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Pelle Billing
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207 followers
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"Holmes, now 30, dropped out of Stanford and founded a company called Theranos with her tuition money. Last fall it finally introduced its radical blood-testing service in a Walgreens pharmacy near the company headquarters in Palo Alto, California. (The plan is to roll out testing centers nationwide.) Instead of vials of blood—one for every test needed—Theranos requires only a pinprick and a drop of blood. With that they can perform hundreds of tests, from standard cholesterol checks to sophisticated genetic analyses. The results are faster, more accurate, and far cheaper than conventional methods. The implications are mind-blowing."

http://www.wired.com/wiredscience/2014/02/elizabeth-holmes-theranos/

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Homeschooling doesn't exist in my country, but if it works the way it works for this young man, it sounds like a tempting option – at least for some kids.

He has already been inspired by integral thinker Roger Walsh, and he uses a specific mindset to put his education together (no doubt there are also committed parents behind the scenes).

It's especially encouraging to me to see a young man thrive by being able to write about subjects that interest him (not "butterflies and rainbows") and to include risk taking and risk management in his education.

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"The open office was originally conceived by a team from Hamburg, Germany, in the nineteen-fifties, to facilitate communication and idea flow. But a growing body of evidence suggests that the open office undermines the very things that it was designed to achieve. In June, 1997, a large oil and gas company in western Canada asked a group of psychologists at the University of Calgary to monitor workers as they transitioned from a traditional office arrangement to an open one. The psychologists assessed the employees’ satisfaction with their surroundings, as well as their stress level, job performance, and interpersonal relationships before the transition, four weeks after the transition, and, finally, six months afterward. The employees suffered according to every measure: the new space was disruptive, stressful, and cumbersome, and, instead of feeling closer, coworkers felt distant, dissatisfied, and resentful. Productivity fell.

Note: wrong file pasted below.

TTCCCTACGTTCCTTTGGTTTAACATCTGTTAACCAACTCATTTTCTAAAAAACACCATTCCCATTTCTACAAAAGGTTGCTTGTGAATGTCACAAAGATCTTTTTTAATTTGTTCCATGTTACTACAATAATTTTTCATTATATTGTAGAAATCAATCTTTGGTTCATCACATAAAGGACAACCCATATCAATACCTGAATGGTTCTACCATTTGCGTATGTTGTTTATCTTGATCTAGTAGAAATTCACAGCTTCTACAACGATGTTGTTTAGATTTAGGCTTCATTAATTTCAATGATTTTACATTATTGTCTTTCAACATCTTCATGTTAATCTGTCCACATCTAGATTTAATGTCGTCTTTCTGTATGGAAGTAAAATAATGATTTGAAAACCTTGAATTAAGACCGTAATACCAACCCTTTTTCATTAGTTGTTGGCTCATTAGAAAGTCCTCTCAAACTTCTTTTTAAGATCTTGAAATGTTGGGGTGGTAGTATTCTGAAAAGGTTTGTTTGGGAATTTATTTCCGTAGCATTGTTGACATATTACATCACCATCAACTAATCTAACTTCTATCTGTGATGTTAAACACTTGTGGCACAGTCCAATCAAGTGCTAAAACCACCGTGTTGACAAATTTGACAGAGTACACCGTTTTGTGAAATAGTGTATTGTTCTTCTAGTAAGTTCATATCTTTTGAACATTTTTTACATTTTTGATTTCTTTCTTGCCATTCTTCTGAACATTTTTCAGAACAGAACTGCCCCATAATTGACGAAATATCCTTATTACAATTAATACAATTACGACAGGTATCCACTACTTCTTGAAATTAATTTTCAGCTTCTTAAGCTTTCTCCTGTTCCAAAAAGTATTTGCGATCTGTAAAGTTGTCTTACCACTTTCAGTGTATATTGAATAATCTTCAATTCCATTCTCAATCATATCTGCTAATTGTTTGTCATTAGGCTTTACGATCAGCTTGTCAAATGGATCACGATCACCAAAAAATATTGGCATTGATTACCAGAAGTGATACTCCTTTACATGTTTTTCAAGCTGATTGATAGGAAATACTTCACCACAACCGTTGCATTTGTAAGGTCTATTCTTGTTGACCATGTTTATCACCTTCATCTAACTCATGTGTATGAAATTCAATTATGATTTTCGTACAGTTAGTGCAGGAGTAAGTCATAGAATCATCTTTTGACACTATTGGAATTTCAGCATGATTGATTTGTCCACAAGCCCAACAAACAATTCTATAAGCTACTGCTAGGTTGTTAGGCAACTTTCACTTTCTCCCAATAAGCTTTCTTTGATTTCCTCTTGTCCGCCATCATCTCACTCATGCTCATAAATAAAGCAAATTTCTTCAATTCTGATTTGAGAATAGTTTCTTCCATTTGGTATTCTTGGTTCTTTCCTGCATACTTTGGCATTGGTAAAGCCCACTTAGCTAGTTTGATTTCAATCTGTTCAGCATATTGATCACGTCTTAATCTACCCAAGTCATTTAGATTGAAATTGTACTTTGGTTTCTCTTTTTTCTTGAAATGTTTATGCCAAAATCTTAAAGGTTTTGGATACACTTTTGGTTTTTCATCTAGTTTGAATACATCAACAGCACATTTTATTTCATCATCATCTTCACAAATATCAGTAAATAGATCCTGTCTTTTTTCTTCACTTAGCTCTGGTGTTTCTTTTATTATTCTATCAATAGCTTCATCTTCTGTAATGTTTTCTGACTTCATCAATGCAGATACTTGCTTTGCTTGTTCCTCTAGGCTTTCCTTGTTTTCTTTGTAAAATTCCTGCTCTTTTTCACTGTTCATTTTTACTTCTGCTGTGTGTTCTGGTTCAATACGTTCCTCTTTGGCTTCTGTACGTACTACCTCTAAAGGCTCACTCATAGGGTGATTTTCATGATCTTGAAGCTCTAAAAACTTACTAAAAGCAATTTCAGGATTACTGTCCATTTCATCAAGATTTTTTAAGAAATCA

In 2011, the organizational psychologist Matthew Davis reviewed more than a hundred studies about office environments. He found that, though open offices often fostered a symbolic sense of organizational mission, making employees feel like part of a more laid-back, innovative enterprise, they were damaging to the workers’ attention spans, productivity, creative thinking, and satisfaction. Compared with standard offices, employees experienced more uncontrolled interactions, higher levels of stress, and lower levels of concentration and motivation. When David Craig surveyed some thirty-eight thousand workers, he found that interruptions by colleagues were detrimental to productivity, and that the more senior the employee, the worse she fared."